Working on Canberra’s China desk, some time after the 1958 Taiwan Straits crisis, we knew already from various sources what Pentagon Papers whistleblower Daniel Ellsberg has now formally disclosed – that at the height of the crisis the US was prepared to use nuclear weapons to defend Quemoy, a Taiwan-held island close to China’s coast and under heavy Chinese attack.
The US was concerned the fall of the island would seriously upset the weak Taiwan regime. But Washington’s planners were also concerned that Moscow would make a nuclear retaliation. So fortunately the bomb was not used.
Later I was able to say there would have been no retaliation. But that was no cause for celebration. Why? Because working in our Moscow embassy in 1963 I had been able to reason out that it was precisely Moscow’s refusal to provide nuclear backing to Beijing during the crisis which had led to the vicious Sino-Soviet dispute erupting around us.
Unfortunately, that reasoning found little support. The conventional wisdom among China watchers was that the dispute was ideological and that a bellicose Beijing had had to be restrained by a gentler Moscow. The Russians were the ‘good’ communists, those in Beijing were the ‘bad’.
With the outbreak of the Vietnam War, this conventional wisdom about China’s inherent bellicosity did a lot of damage. For one, it led to Canberra’s strange beliefs that China was using its ‘Vietnamese puppets’ to expand southwards towards Australia.
Yet at the time there was no evidence that Hanoi was in the grip of Beijing puppet masters. Indeed this should have been obvious as early as November 1964, when our then foreign minister, Paul Hasluck, made his abortive and rushed visit to Moscow to recruit the Soviet Union to join us in Vietnam to stop the allegedly bad communists in Beijing.
In response, Soviet Prime minister Alexsei Kosygin had told Hasluck bluntly that the Soviet Union was not interested in his offer. Instead Moscow “would continue to do all it could to support the brave Vietnamese people in their struggle against US imperialism” and that he wished the Chinese would do more to help.
I was present at that Kremlin meeting but my report to Foreign Affairs of the secret proceedings clearly did little to ease the rampant paranoias in Canberra about China in Vietnam.
The same was also largely true when in 1967 I published my research into the origins of Moscow’s dispute with China (In Fear Of China, Lansdowne Press). That research showed Beijing had also been the good communists in other areas – urging Soviet moderation in eastern Europe in the 1950’s for example. But it was most evident in Beijing’s backing for Khruschev in his June 1957 confrontation with Soviet hardliners. As a reward, Khruschev had promised Soviet help for Beijing’s efforts to get a nuclear bomb.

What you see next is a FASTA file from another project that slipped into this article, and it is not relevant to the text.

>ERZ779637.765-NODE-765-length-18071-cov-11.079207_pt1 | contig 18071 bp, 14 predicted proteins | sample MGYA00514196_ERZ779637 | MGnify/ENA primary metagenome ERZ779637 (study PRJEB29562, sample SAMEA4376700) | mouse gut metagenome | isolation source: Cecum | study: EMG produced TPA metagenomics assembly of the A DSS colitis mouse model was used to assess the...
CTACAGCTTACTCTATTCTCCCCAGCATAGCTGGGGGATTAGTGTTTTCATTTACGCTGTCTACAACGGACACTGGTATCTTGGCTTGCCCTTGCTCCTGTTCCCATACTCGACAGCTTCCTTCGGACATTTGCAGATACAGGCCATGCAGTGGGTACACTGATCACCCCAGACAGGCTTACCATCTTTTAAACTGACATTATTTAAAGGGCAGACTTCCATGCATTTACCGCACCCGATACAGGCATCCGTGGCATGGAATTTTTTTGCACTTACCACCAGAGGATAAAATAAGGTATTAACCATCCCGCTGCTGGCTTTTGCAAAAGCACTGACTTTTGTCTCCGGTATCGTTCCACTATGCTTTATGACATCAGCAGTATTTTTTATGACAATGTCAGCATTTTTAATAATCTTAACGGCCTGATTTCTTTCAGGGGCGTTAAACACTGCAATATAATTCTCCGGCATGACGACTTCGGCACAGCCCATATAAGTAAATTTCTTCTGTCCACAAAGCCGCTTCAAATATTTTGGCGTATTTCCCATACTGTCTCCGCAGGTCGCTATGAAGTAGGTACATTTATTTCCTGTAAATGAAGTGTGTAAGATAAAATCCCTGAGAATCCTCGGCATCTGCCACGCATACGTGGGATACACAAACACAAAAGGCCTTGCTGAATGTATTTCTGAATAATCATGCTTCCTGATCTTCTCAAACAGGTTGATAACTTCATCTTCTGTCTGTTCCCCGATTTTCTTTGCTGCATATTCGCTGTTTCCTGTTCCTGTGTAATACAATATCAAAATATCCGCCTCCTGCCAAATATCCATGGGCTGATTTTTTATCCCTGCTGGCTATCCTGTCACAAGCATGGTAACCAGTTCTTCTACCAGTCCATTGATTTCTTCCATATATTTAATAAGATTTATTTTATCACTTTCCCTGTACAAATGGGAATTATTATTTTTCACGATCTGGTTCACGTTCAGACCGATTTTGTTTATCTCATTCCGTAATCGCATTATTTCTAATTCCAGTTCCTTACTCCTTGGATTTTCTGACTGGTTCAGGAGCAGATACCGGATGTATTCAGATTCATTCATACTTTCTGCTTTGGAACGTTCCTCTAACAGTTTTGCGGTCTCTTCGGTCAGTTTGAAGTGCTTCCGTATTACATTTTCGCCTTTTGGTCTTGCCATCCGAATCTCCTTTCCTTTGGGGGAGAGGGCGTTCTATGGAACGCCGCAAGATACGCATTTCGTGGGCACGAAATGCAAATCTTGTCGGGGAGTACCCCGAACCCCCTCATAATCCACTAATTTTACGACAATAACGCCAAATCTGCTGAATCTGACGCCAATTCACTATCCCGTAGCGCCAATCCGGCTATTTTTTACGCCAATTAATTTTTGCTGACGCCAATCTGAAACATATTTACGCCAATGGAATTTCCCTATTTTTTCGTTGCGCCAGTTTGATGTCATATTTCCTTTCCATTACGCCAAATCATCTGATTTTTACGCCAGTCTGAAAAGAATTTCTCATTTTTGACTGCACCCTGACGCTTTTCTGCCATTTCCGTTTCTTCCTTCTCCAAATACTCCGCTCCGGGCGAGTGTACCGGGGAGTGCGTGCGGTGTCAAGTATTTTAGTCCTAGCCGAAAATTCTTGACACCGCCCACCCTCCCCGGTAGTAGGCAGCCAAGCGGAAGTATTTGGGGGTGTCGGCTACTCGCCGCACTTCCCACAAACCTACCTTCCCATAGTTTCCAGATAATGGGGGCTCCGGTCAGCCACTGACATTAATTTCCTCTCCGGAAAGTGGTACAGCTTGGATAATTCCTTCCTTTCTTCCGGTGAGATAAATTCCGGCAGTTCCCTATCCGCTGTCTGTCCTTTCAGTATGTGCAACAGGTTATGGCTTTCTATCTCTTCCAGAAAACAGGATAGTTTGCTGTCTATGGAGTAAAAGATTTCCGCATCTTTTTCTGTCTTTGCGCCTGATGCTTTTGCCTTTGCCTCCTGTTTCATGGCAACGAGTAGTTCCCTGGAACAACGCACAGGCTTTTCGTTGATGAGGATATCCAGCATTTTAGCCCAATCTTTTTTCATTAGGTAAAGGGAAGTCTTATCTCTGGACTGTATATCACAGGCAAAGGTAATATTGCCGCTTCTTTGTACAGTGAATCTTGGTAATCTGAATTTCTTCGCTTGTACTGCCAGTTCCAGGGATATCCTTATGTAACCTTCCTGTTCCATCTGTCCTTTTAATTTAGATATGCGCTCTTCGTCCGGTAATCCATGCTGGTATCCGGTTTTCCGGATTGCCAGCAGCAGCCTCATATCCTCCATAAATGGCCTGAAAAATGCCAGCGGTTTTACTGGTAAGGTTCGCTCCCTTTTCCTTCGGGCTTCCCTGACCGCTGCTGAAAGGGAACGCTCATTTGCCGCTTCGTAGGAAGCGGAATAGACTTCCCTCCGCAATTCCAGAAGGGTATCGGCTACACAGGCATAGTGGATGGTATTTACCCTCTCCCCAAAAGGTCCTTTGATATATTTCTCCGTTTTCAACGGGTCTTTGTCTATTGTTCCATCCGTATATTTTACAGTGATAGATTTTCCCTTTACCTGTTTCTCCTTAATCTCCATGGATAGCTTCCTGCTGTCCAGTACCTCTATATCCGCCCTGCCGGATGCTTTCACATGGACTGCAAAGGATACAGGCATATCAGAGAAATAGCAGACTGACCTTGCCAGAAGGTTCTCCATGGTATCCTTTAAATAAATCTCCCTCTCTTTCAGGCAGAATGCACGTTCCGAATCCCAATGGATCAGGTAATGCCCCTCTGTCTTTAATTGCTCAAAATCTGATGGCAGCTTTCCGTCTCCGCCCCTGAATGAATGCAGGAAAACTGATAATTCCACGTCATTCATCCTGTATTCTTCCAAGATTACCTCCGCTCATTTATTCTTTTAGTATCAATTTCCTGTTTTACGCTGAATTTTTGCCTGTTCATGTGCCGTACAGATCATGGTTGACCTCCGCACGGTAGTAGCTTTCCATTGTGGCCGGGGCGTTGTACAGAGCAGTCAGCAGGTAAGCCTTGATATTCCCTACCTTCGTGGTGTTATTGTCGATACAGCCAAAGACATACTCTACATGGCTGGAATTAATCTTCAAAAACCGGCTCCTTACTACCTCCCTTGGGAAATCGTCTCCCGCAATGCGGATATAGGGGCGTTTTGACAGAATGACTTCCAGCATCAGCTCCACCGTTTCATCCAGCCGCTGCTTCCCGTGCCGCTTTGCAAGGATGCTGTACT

But when China had begun its efforts to recover the so-called offshore islands, including Quemoy, which the Taiwan regime had continued to occupy after their 1949 defeat, Khruschev had realised his hopes for detente with Washington would be damaged if he came out in nuclear support for Beijing – hopes which in any case were going to be killed by the Washington hawks, as Beijing had predicted.
The earlier Khruschev promise of nuclear help to China was withdrawn. The dispute, and the conventional wisdom about it (which Kissinger has since said helped lead the US decision to intervene in Vietnam’s civil war), was unleashed.
Years later, I discovered an interesting twist to the Hasluck story. From the start it had seemed very unlikely that an Australian foreign minister would suddenly want to fly to Moscow demanding an immediate meeting with the Soviet leadership. We in the Embassy had just managed to arrange the meeting. But it was clear the Soviets were not very keen.
It was only when Hasluck began to claim he had a very important message to give Moscow that they relented. It seems that the message came from Washington.
Just weeks earlier, on October 14, Khruschev had suddenly been deposed as Soviet leader. Washington, which was also dominated by the ‘good communist-bad communist’ wisdom, seems to have decided that the new Soviet leadership, under the ‘good’ communists, would be open to an offer to cooperate against China, and had chosen Canberra to be the message bearer.
To this day, few, even in Australia, seem to have realised that on behalf of the US we had been inviting the Soviets to go to war with us against China in Vietnam. When he returned to Australia a chastened Hasluck said he had gone to Moscow simply so he could be among the first to congratulate the new Soviet leadership.
And even fewer, it seems, know what the Sino-Soviet dispute was about anyway. The image of Beijing somehow being inherently aggressive still lingers on, especially in the minds of our anti-China lobby in Australia.